There are a few considerations to make while choosing the best milling cutter for your project. Here are some pointers to get you started:
The size of the mill cutting tools is determined by the milling depth and width. An increase in width and depth before mill tooling implies an increase in milling cutter size. However, the usual index milling cutter diameter range is 16630mm.
When cutting objects with a large surface area, smaller diameter milling cutters are recommended. Ideally, 70% of the cutter's cutting blades should be engaged in cutting throughout any milling process.
The diameter of the machine tool spindle is another component that might influence the milling cutter diameter. The recommended diameter for a face milling tool is D = 1.5d, where d is the spindle diameter.
When milling holes, the size of the tool must also be carefully considered because if the milling cutter diameter is too large or too tiny in comparison to the hole, it may cause damage to the workpiece or tool.
The most important elements to consider when choosing the correct milling cutter are cutting power and workpiece processing size. For example, when choosing the diameter of a face mill cutting tool, the power demand of the tool should be within the milling machine cutting tool's power range.
Furthermore, for a small diameter end mill, the maximum revolution of the machine matching the minimum tool cutting speed (60m/min) should be the primary consideration.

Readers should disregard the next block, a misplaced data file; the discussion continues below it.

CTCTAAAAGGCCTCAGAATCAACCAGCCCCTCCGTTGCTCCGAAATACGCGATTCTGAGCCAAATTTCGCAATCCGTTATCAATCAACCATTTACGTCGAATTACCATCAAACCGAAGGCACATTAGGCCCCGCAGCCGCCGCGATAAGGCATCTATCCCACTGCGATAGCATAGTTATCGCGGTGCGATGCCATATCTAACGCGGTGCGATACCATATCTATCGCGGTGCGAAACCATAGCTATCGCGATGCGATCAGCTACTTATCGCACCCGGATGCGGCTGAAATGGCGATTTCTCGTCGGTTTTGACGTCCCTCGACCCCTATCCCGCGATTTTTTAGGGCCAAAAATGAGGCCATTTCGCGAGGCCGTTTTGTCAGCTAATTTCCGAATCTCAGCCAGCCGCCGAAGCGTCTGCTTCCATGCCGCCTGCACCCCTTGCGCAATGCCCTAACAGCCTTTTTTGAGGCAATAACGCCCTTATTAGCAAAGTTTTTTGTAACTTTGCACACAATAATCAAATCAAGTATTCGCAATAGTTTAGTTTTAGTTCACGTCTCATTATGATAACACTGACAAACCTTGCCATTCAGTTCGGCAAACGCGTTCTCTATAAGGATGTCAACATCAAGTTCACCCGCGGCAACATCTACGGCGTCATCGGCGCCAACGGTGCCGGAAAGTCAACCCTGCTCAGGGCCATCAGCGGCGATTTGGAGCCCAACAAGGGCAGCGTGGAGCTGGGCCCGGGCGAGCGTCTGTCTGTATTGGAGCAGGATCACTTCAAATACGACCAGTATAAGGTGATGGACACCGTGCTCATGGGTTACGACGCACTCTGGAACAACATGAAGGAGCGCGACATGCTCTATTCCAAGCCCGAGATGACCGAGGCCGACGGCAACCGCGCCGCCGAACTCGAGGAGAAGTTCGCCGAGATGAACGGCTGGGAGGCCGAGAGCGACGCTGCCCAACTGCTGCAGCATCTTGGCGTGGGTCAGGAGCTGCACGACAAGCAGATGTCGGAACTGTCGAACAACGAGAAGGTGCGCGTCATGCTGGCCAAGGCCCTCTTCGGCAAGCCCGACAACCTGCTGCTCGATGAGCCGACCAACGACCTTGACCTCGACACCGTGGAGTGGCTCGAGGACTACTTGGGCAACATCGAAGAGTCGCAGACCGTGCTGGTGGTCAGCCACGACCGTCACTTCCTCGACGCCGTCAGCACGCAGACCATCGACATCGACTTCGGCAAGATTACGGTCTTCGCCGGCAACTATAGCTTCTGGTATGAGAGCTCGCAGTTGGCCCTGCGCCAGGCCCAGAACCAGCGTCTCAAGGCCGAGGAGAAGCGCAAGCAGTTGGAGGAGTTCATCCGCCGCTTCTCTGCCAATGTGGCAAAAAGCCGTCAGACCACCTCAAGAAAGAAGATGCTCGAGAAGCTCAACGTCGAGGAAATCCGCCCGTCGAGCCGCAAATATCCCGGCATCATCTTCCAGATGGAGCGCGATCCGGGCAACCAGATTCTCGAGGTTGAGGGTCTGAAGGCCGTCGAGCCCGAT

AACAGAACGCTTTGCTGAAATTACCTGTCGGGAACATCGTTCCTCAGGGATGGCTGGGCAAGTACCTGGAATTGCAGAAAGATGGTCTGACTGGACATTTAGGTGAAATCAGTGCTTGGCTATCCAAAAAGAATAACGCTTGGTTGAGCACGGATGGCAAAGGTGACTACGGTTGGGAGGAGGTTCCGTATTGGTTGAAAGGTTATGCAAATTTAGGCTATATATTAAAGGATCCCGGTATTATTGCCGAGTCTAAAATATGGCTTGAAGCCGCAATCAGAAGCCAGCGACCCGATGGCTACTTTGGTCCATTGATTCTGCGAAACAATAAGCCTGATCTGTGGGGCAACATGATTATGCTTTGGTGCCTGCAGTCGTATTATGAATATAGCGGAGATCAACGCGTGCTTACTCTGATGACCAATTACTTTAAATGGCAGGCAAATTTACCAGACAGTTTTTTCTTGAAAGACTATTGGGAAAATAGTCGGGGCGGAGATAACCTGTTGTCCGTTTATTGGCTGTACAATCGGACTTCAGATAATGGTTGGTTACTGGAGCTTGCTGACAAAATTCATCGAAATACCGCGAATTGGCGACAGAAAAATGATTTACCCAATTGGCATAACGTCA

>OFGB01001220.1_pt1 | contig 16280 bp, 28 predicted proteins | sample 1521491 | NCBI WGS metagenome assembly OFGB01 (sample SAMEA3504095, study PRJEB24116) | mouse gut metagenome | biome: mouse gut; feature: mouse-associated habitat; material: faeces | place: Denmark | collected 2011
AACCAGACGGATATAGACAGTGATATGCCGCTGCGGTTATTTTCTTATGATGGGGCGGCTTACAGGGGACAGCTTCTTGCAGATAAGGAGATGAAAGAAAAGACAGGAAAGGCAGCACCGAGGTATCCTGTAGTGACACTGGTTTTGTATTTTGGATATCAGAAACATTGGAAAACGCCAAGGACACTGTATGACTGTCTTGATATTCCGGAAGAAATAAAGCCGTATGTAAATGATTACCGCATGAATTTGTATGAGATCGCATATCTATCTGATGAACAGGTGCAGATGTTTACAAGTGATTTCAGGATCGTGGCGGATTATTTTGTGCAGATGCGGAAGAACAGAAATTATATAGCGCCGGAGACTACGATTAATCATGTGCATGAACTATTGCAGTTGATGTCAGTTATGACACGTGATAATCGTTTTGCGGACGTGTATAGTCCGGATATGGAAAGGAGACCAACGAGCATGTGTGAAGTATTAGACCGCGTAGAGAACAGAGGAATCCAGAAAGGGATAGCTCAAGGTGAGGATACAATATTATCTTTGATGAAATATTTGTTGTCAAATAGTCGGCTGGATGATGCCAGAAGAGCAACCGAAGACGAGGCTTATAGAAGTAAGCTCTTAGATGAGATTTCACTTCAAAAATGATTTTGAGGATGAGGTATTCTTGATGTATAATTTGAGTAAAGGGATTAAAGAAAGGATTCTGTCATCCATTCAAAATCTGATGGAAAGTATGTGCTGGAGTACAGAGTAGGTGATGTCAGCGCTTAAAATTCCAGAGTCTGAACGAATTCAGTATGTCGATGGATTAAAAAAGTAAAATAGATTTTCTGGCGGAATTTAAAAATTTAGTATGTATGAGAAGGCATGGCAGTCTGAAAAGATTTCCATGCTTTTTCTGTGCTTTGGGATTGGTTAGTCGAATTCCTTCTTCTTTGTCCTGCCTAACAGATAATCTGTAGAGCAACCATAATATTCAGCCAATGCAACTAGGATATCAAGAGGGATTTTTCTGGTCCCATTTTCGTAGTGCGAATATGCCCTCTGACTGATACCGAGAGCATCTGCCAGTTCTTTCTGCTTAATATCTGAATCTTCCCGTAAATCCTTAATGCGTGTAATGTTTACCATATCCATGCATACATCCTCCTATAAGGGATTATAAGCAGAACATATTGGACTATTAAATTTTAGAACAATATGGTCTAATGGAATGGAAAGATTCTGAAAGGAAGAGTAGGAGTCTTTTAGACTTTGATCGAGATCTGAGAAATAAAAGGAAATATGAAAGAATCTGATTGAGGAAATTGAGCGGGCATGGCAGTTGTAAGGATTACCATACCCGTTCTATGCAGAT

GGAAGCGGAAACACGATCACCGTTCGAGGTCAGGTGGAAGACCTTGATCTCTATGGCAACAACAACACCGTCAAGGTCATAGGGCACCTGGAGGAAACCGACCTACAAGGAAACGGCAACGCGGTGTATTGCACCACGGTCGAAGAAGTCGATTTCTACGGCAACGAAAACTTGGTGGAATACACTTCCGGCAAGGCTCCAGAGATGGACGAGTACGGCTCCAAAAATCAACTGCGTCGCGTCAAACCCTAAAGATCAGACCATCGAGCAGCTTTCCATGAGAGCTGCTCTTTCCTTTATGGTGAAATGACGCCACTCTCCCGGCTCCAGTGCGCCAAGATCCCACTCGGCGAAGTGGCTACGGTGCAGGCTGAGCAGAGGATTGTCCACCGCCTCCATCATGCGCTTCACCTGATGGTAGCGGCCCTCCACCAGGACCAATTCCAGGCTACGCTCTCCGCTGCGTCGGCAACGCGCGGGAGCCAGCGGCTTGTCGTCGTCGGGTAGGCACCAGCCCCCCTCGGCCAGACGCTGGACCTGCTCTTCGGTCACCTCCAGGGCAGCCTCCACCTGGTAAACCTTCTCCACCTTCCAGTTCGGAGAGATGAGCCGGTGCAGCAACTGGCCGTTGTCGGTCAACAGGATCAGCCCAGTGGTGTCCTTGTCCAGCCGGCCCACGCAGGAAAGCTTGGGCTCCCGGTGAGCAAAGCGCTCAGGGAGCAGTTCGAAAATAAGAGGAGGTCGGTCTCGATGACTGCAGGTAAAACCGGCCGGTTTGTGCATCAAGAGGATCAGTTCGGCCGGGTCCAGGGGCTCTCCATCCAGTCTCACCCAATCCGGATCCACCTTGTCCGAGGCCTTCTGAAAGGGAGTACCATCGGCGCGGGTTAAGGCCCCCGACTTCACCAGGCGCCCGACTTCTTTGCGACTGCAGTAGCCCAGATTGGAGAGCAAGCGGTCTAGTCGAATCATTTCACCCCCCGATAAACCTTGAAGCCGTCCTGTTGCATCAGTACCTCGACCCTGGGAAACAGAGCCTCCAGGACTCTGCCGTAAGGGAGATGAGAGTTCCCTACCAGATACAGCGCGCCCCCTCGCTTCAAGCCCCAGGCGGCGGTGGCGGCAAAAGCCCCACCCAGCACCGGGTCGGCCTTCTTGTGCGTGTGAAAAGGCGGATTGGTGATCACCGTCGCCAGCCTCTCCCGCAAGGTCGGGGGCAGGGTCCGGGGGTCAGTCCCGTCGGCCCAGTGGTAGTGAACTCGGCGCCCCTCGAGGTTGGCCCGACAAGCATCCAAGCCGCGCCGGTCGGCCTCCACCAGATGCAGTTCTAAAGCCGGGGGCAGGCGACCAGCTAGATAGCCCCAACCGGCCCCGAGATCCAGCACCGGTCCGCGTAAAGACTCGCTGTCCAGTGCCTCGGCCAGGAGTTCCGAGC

The number of teeth on a milling tool is an important consideration when selecting one. A dense-tooth milling tool with a diameter of 100mm can contain 8 teeth, but a coarse-tooth tool with the same diameter has only 6 teeth. since their broad chip flute, coarse metal milling tools are good for rough machining since they reduce friction between the workpiece, cutter body, and the chip itself.
Furthermore, for an equal feed rate, the cutting load per tooth of a dense-toothed milling tool is less than that of a coarse-toothed milling tool.
For fine milling tooling, the best alternative is to use a grinding blade. This sort of insert improves dimensional precision while boosting cutting-edge placement accuracy during milling, allowing for superior surface roughness and machining accuracy. However, it is better to use a pressed blade for roughing because it reduces processing costs.
Furthermore, employing carbide inserts without acute rake angles will diminish tool service life, especially when working with short-cutting depths and feeds.